Sally Bonn-Ohiaeriaku

© Copyright 2024 by Sally Bonn-Ohiaeriaku

Photo courtesy of the author.
Photo courtesy of the author.

I ran into her at the hospital and I could see the loss of her husband affected her greatly. Grief was so unkind to her that a month after his funeral, she became a patient at the University of Nigeria Teaching Hospital (UNTH) in Enugu state. Her children were abroad and she needed a caregiver. She was my best friend so I chose to do it. I moved into her home and we found solace in ourselves. I could not help but notice the deterioration of her health.

One day in the dead of the night, I felt a grip on my nightwear. I thought my dream had metamorphosed into reality. I jerked back to reality. Call the Doctor she said as she took in big breaths. I searched for my phone and rang her doctor. He picked up after the third ring and asked that we come quickly to the hospital as he was on Night shift. Dr Ugo had prescribed some medications for her the last time he saw her but he warned her of the downside of the medications. The side effects could cause more harm if not properly managed and I think the drugs were doing just that.

We have a deeply rooted systemic healthcare challenge in Nigeria. There are next to no available ambulances. Ignore what you watch on Nollywood. We left for the hospital in our car. Luckily for us, the driver lived in the boys' quarters. She administered first aid to herself. She was a retired nurse after all. On the way to the hospital, my special demons as I called them appeared. They had their names because most times we sat and discussed. “You are going to lose her too” they taunted me as they danced. These alien friends of mine were being mischievous. I was not going to let my hallucinations get the better of me. I screamed as my body shrieked. This time I had an audience. I was jolted back to reality by a big slap on my back. The fear in her eyes as she asked how long this had been going on. I shook my head because I could not utter a word. I crouched at one corner of the car. In my vulnerability, I found unexpected strength in her embrace. There was a decline in my mental health which was why I was at the hospital the day I ran into her, seeking answers for myself. You must see a psychologist she whispered. She was whole for a moment. It was as if my episode had healed her. I thought I was the stronger one but even strong people break down too. I the caregiver needed care.

After her doctor was done with his check-up, he referred me to a psychologist and her to a therapist. The dosage of her medications was reduced. She asked if that would reduce her symptoms and he said we must hope for the best. I knew I needed to see a mental health expert, but it was not a topic discussed in most homes on this side of the world. Good health is not only the absence of physical disease and a complete state of mental well-being. Stigmas tied to mental health in our Nigerian communities make it hard for people to access these professionals. We need to build healthy communities and make it accessible to all. I knew that I could not be strong for others if I was not well mentally. Anxiety and depression cannot be filed away to be dealt with another day. In therapy, I realized that I was affected by her husband’s death and the way he died. The psychologist helped us to understand this.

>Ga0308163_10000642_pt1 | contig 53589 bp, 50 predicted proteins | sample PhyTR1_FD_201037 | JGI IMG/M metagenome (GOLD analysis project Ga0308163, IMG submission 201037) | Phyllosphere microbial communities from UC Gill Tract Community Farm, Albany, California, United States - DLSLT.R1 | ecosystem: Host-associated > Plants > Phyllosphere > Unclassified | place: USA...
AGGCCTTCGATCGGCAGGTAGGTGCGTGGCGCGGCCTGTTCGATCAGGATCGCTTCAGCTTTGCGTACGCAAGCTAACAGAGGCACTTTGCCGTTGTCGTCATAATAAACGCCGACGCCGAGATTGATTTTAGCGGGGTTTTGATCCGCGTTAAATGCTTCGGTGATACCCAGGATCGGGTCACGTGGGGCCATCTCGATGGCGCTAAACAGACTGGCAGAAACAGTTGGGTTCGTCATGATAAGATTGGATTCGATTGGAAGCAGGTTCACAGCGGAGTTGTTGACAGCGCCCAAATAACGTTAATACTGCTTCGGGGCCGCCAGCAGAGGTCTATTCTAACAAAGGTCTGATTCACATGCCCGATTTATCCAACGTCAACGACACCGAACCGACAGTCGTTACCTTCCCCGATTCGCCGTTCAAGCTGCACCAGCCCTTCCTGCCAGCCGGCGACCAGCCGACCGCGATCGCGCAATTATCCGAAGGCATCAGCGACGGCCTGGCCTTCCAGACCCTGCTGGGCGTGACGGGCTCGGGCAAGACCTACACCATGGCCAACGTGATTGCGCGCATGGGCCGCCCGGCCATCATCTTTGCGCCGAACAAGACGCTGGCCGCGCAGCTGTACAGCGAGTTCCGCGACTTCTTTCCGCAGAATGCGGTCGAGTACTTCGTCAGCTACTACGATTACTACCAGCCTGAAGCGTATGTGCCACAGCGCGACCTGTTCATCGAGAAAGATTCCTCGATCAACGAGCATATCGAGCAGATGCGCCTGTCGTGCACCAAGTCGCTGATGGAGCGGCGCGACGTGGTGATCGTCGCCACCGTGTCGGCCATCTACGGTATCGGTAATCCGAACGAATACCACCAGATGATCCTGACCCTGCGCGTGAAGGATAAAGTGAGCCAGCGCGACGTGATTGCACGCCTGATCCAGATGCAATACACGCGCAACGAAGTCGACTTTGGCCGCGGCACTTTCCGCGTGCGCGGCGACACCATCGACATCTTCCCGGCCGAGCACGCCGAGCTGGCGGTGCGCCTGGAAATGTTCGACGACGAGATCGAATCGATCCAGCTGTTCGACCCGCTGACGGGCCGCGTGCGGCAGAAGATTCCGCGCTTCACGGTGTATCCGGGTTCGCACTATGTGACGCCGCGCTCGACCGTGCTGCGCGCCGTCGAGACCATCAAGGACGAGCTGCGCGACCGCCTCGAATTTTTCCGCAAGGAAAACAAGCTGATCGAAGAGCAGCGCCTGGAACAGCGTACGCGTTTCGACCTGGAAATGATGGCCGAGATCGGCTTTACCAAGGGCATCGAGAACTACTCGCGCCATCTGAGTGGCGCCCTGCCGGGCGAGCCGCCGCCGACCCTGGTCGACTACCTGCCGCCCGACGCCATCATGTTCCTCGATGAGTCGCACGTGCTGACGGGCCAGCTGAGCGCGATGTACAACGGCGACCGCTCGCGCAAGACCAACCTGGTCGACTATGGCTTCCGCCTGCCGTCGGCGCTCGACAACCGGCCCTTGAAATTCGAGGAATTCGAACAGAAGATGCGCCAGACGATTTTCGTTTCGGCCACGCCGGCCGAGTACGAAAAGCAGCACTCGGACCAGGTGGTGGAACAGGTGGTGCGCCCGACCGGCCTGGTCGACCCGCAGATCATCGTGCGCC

He was very sick but not for too long, he did all the tests UNTH could offer yet there was no concrete diagnosis. He died without knowing his ailment. I was present with her. After his death, the doctors said he had a neurotic disease and called it a fancy name I could not remember. On his death certificate, he was declared to have died of a different disease. The health care services in this part of the world, you just have to wish and pray to not be a statistic of the many medical researchers conducted by international and local health organizations while hoping for the best miracle possible.

When we returned home, she threw all her medications and chose the traditional medicine path. We explored alternative treatment options, shifting towards a holistic approach. She booked her first session with the therapist and has been going ever since. There was a big change in our diet. I was concerned at first but she is better and healthier. During joint therapy sessions, they claimed grief took a toll on us and we had “sympathy death syndrome” another fancy phrase but this one I could remember because of the bond we shared with the deceased. There is an all-round great improvement in our bodies and mind.
One Sunday evening, we pondered if she was misdiagnosed just like the deceased was. The brain drain as a result of emigration due to the poor economy and political situation in the country has taken the best of the Nigerian doctors. I saw my therapist regularly because I could afford it even though expensive. I joined forces with like minds to create an accessible community of mental health experts and supported where I could. I preached mental health awareness every day. There should be no stigmas attached to health.

Another anniversary of his death and the children returned from abroad. They complimented us that we looked fine if they only knew what we went through but for our determination and perseverance. It was not easy but we did it and are happy and healthier for it.


The Nigerian movie industry is just like Hollywood is to the USA

Boys quarters in Nigerian parlance is where guests who are not part of the family live. It is different from the main building

Sally Bonn-Ohiaeriaku is an Igbo, Nigerian. She is deeply passionate about art particularly writing, poetry and photography. Her non fiction work “Disruption” appears on The Manifest-Station.net and her poem “Breaking the Cycle ( Escaping abuse)” on Discourse Literary Journal. She loves to volunteer with NGOs in her community in her spare time.

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